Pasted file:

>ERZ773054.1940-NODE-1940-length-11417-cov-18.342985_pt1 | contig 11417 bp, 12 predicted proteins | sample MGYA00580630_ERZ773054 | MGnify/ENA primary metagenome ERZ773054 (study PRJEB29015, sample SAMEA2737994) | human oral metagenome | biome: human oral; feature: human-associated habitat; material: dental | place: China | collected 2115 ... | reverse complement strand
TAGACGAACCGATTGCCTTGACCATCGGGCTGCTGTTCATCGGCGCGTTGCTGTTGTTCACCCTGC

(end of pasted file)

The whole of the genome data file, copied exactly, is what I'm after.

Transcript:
>ERZ773054.1940-NODE-1940-length-11417-cov-18.342985_pt1 | contig 11417 bp, 12 predicted proteins | sample MGYA00580630_ERZ773054 | MGnify/ENA primary metagenome ERZ773054 (study PRJEB29015, sample SAMEA2737994) | human oral metagenome | biome: human oral; feature: human-associated habitat; material: dental | place: China | collected 2115 ... | reverse complement strand
TAGACGAACCGATTGCCTTGACCATCGGGCTGCTGTTCATCGGCGCGTTGCTGTTGTTCACCCTGC